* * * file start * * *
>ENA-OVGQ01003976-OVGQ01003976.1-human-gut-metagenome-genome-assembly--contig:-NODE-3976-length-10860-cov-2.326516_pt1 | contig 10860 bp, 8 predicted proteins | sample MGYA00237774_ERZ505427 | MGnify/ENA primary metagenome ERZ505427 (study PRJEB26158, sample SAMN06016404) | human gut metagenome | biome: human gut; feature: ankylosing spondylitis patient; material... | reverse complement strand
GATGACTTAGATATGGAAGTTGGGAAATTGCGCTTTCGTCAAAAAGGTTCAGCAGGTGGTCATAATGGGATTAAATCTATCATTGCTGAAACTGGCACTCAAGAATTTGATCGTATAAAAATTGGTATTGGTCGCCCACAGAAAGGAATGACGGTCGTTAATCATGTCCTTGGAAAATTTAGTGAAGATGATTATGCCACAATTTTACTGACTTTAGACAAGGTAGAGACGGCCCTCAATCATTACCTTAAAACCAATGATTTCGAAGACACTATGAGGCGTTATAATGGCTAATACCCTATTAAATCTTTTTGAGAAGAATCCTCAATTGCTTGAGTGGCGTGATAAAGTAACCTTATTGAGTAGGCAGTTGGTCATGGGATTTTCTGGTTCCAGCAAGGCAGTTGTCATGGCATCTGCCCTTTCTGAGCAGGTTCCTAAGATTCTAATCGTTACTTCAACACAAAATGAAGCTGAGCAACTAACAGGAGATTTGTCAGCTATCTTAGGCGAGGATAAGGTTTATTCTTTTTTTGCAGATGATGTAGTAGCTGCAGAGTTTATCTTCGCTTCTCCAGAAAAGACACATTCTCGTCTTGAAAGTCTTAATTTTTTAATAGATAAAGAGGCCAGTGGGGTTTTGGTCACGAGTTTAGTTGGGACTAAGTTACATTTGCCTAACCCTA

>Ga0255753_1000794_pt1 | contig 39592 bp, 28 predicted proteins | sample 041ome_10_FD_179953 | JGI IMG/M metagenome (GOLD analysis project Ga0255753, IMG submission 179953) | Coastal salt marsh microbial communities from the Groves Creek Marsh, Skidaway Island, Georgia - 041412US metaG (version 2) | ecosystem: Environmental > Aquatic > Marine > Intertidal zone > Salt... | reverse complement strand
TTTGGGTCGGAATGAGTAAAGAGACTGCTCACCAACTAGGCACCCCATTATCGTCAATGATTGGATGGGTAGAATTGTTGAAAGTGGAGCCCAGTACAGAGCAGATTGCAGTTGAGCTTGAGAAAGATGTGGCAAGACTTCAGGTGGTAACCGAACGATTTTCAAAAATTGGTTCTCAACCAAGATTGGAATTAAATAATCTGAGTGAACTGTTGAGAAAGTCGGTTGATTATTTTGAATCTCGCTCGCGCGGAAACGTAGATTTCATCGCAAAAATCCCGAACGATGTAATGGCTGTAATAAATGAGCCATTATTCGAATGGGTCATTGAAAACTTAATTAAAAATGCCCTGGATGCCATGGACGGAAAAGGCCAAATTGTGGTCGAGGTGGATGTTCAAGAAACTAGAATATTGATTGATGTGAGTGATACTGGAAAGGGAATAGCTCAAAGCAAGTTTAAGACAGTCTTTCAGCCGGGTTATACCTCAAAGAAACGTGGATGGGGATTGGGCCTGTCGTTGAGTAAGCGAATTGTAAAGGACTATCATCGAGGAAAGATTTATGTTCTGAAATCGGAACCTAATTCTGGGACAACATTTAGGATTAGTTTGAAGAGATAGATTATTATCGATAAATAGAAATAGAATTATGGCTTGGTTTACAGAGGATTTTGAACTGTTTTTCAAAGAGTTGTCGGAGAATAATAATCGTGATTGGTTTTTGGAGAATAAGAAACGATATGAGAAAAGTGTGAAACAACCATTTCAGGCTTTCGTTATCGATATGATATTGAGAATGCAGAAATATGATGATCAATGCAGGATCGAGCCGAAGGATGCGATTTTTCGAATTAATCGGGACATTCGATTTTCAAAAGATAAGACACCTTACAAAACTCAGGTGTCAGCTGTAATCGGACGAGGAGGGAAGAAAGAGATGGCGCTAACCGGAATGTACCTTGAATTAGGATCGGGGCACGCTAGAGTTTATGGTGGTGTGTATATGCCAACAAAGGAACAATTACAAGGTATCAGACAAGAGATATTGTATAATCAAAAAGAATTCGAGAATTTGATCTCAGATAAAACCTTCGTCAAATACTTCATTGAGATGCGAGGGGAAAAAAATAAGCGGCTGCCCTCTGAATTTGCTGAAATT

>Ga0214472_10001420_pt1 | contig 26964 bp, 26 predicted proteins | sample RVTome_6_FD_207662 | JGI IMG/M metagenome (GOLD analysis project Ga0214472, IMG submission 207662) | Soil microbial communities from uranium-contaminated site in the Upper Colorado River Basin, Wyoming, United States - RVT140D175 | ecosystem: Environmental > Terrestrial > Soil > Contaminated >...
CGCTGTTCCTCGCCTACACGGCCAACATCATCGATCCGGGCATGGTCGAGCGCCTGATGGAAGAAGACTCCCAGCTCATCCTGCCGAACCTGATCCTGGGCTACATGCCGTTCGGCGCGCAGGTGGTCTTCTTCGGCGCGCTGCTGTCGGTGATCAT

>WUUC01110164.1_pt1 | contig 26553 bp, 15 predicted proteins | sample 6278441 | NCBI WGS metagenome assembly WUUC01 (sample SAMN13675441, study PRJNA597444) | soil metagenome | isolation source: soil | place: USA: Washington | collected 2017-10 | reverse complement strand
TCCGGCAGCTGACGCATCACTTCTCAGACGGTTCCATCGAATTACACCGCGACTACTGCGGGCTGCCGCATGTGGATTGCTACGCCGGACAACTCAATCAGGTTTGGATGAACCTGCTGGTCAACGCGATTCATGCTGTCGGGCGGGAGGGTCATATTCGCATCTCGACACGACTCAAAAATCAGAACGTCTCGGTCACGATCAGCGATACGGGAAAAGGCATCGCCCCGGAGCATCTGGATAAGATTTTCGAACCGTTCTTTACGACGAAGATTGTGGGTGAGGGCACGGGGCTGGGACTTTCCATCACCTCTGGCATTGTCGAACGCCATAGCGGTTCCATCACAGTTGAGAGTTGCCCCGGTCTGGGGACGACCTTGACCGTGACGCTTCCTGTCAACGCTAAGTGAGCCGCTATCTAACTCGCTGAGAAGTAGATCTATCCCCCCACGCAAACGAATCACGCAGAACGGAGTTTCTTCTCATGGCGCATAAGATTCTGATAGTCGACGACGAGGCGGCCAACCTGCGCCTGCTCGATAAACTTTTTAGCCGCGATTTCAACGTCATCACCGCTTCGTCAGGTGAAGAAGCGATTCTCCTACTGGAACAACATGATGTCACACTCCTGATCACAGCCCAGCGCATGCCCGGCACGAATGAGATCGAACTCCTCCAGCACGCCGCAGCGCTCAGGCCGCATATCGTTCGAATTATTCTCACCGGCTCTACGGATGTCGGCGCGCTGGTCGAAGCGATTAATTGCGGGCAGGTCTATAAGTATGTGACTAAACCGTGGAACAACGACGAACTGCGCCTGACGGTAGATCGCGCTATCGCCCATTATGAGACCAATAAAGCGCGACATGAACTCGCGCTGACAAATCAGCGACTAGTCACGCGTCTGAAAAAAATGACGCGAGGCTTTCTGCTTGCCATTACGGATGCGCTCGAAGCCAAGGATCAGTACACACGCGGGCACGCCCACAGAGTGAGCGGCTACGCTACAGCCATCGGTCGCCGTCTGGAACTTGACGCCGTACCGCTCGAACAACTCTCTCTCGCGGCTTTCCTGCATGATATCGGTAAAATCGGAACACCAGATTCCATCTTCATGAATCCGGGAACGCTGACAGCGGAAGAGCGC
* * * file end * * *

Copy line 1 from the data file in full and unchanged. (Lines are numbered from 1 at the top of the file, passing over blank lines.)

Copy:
>ENA-OVGQ01003976-OVGQ01003976.1-human-gut-metagenome-genome-assembly--contig:-NODE-3976-length-10860-cov-2.326516_pt1 | contig 10860 bp, 8 predicted proteins | sample MGYA00237774_ERZ505427 | MGnify/ENA primary metagenome ERZ505427 (study PRJEB26158, sample SAMN06016404) | human gut metagenome | biome: human gut; feature: ankylosing spondylitis patient; material... | reverse complement strand